Placental Abruption

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Placental Abruption is also called 'Abruptio Placentae'.

It is a type of Antepartum Haemorrhage. Other causes of antepartum hemorrhage are Placenta previa, cervical erosion, cervical polyp, cervical carcinoma and varicose veins of the vagina or vulva.

Placental abruption or Abruptio Placentae is a condition in which there is premature separation of the placenta from the uterine wall. It is more common in a normally situated placenta in the upper part of the uterus before delivery of the baby, or sometimes even before labor begins.

Bleeding occurs between the placenta and the uterine wall and can either trickle out between the amniotic membranes or collect as a blood clot between the placenta and the uterine wall.

The blood clot gradually increases in size, separating the placenta more and more from its attachment to the uterine wall. This can be highly dangerous since it decreases the blood flow to the fetus.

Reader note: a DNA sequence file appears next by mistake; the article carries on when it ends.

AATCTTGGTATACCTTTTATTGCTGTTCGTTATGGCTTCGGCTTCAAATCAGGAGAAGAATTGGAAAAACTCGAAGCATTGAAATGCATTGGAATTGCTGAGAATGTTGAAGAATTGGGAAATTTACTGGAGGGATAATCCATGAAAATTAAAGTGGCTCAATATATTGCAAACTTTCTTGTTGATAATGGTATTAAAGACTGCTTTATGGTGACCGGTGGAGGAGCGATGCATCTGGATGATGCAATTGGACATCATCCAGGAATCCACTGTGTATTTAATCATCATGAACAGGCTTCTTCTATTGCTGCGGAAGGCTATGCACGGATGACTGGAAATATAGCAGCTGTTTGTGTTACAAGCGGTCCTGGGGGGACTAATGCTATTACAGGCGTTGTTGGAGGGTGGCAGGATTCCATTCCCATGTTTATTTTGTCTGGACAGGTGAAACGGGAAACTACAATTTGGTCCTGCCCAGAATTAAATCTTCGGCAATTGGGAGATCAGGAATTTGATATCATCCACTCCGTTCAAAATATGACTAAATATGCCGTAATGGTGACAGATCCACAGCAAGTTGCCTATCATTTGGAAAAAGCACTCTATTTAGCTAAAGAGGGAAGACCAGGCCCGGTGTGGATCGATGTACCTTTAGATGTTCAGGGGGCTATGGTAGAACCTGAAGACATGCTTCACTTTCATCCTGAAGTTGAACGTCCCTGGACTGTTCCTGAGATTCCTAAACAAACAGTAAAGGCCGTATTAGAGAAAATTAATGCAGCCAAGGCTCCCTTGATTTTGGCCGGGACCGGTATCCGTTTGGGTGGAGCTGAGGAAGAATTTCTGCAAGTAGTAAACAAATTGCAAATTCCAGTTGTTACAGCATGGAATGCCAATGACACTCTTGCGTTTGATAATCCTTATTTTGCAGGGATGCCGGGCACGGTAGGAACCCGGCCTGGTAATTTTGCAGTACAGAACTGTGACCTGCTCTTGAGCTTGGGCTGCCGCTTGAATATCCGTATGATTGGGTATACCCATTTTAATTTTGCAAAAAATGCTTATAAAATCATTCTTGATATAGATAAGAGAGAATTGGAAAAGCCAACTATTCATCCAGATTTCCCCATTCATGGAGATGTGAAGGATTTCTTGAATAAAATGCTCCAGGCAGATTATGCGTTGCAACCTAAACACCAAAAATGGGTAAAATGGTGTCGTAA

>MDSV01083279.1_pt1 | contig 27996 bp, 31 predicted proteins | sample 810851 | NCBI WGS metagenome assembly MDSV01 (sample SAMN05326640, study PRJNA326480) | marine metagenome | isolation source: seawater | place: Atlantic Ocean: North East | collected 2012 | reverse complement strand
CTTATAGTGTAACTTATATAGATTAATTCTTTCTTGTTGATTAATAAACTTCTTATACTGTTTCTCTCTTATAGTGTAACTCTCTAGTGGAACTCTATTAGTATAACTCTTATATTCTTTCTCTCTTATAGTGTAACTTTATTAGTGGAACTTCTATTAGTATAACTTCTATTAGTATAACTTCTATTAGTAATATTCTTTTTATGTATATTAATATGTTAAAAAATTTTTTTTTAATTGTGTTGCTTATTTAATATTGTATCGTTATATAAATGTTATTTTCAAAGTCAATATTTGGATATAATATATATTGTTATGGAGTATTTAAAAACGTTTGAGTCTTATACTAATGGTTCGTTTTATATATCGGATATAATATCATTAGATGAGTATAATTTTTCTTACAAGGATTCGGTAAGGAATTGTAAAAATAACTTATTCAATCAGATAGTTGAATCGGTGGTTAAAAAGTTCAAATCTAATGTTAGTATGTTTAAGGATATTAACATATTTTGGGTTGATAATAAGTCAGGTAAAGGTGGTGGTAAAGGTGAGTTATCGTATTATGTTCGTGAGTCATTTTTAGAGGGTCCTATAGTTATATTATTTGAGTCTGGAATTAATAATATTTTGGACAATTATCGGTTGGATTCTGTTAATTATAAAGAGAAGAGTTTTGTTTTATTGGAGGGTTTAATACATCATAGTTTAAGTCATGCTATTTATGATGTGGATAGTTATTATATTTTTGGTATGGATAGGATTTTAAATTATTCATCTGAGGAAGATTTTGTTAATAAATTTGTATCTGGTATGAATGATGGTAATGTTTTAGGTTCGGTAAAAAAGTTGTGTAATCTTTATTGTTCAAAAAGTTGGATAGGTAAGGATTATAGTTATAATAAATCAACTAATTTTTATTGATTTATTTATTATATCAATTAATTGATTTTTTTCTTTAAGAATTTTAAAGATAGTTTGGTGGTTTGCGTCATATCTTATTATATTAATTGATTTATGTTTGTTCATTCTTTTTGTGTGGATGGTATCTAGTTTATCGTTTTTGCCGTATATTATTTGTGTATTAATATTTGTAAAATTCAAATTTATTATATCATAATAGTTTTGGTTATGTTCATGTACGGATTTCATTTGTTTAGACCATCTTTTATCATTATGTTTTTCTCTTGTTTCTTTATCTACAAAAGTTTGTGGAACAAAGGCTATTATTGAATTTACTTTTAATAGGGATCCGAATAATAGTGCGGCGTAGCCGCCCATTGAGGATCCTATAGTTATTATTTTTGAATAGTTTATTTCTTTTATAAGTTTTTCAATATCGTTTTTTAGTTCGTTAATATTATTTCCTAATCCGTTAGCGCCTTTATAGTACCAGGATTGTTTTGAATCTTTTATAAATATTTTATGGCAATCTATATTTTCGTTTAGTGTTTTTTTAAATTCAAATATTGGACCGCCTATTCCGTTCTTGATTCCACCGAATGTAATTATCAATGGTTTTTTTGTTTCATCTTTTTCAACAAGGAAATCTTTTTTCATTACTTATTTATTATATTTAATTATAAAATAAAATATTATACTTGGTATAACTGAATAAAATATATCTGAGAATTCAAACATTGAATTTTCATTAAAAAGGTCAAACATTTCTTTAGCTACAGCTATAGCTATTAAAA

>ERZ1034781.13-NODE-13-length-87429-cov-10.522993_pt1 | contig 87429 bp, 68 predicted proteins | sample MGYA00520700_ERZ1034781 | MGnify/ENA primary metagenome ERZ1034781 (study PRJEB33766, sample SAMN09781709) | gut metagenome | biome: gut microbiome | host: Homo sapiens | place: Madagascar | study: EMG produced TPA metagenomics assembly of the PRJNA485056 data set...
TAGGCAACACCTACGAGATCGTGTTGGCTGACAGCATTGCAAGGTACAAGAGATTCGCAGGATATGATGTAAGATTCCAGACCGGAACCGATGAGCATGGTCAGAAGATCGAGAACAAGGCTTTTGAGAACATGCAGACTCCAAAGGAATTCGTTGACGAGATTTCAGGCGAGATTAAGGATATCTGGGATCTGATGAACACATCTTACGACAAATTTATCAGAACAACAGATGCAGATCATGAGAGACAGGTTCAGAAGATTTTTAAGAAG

The incidence of placental abruption is 0.42%. It tends to recur in 8.8% of patients.

Clinical Types of Placental Abruption

There are three clinical types of placental abruption.

  • Revealed type: In this type of placental abruption, the bleeding that occurs behind the placenta (retroplacental haemorrhage) trickles down between the membranes and the uterine walls to be revealed at the vaginal opening. Since there is no collection of blood behind the placenta, separation of the placenta from the uterus is usually less than in the other types. This is a mild type of placental abruption.